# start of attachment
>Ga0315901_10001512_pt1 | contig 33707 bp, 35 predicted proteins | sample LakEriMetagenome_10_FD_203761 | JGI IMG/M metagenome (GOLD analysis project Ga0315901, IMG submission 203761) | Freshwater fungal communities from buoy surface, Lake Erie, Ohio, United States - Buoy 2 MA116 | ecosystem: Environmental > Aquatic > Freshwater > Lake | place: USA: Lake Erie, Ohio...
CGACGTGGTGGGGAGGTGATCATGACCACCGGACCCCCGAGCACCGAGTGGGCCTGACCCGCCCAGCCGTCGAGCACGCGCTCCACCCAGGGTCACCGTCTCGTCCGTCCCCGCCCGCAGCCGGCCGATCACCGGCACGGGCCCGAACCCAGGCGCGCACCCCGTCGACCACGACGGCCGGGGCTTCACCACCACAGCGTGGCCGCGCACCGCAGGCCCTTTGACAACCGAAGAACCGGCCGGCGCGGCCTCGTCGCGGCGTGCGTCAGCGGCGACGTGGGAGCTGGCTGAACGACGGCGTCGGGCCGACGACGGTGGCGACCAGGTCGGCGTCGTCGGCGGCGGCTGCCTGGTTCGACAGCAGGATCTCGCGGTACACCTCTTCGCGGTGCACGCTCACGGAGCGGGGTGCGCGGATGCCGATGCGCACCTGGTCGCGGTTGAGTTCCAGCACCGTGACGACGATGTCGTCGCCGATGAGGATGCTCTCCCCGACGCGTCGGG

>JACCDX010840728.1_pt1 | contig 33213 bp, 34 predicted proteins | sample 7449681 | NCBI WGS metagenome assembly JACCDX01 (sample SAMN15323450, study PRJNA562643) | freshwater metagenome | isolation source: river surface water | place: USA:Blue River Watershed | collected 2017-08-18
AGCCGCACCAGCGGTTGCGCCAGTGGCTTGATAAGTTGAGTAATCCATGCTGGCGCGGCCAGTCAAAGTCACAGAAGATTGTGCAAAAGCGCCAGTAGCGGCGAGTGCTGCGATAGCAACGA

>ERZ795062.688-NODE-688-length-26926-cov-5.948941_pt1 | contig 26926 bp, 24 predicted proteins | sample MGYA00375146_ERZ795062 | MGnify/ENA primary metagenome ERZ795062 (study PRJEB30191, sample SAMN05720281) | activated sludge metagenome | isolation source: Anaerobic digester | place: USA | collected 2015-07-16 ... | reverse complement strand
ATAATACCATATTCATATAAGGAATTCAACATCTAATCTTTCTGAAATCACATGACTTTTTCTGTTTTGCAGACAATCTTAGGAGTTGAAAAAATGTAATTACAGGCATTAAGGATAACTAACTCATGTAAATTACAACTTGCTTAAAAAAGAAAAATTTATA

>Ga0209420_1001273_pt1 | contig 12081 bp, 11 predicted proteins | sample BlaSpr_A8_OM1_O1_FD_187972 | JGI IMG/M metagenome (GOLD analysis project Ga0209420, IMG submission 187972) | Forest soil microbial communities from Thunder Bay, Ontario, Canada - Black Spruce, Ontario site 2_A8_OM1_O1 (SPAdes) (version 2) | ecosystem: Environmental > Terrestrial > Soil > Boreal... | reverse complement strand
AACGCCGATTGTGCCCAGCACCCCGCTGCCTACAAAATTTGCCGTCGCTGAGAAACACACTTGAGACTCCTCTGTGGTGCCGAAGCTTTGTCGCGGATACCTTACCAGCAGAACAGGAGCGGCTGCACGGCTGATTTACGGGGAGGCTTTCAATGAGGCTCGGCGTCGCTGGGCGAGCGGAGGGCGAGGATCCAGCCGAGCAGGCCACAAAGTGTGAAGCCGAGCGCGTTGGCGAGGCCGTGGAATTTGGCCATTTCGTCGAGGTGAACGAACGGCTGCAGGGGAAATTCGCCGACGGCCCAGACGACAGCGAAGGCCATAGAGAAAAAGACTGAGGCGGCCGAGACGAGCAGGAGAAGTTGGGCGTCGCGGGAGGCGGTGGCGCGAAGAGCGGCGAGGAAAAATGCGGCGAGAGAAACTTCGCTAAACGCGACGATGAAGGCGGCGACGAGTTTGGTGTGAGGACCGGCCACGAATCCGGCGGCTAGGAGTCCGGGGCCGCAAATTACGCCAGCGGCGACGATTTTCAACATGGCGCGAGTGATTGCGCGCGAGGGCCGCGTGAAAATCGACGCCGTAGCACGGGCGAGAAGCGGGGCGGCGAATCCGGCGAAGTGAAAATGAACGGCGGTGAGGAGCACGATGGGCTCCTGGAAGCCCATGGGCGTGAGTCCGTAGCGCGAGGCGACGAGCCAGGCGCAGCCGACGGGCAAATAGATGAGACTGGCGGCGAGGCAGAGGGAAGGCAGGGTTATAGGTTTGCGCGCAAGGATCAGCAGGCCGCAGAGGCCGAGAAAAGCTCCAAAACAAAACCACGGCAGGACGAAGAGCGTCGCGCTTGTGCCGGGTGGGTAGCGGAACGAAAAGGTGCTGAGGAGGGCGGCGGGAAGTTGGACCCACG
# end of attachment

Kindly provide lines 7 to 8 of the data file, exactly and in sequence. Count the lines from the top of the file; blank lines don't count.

>Ga0209420_1001273_pt1 | contig 12081 bp, 11 predicted proteins | sample BlaSpr_A8_OM1_O1_FD_187972 | JGI IMG/M metagenome (GOLD analysis project Ga0209420, IMG submission 187972) | Forest soil microbial communities from Thunder Bay, Ontario, Canada - Black Spruce, Ontario site 2_A8_OM1_O1 (SPAdes) (version 2) | ecosystem: Environmental > Terrestrial > Soil > Boreal... | reverse complement strand
AACGCCGATTGTGCCCAGCACCCCGCTGCCTACAAAATTTGCCGTCGCTGAGAAACACACTTGAGACTCCTCTGTGGTGCCGAAGCTTTGTCGCGGATACCTTACCAGCAGAACAGGAGCGGCTGCACGGCTGATTTACGGGGAGGCTTTCAATGAGGCTCGGCGTCGCTGGGCGAGCGGAGGGCGAGGATCCAGCCGAGCAGGCCACAAAGTGTGAAGCCGAGCGCGTTGGCGAGGCCGTGGAATTTGGCCATTTCGTCGAGGTGAACGAACGGCTGCAGGGGAAATTCGCCGACGGCCCAGACGACAGCGAAGGCCATAGAGAAAAAGACTGAGGCGGCCGAGACGAGCAGGAGAAGTTGGGCGTCGCGGGAGGCGGTGGCGCGAAGAGCGGCGAGGAAAAATGCGGCGAGAGAAACTTCGCTAAACGCGACGATGAAGGCGGCGACGAGTTTGGTGTGAGGACCGGCCACGAATCCGGCGGCTAGGAGTCCGGGGCCGCAAATTACGCCAGCGGCGACGATTTTCAACATGGCGCGAGTGATTGCGCGCGAGGGCCGCGTGAAAATCGACGCCGTAGCACGGGCGAGAAGCGGGGCGGCGAATCCGGCGAAGTGAAAATGAACGGCGGTGAGGAGCACGATGGGCTCCTGGAAGCCCATGGGCGTGAGTCCGTAGCGCGAGGCGACGAGCCAGGCGCAGCCGACGGGCAAATAGATGAGACTGGCGGCGAGGCAGAGGGAAGGCAGGGTTATAGGTTTGCGCGCAAGGATCAGCAGGCCGCAGAGGCCGAGAAAAGCTCCAAAACAAAACCACGGCAGGACGAAGAGCGTCGCGCTTGTGCCGGGTGGGTAGCGGAACGAAAAGGTGCTGAGGAGGGCGGCGGGAAGTTGGACCCACG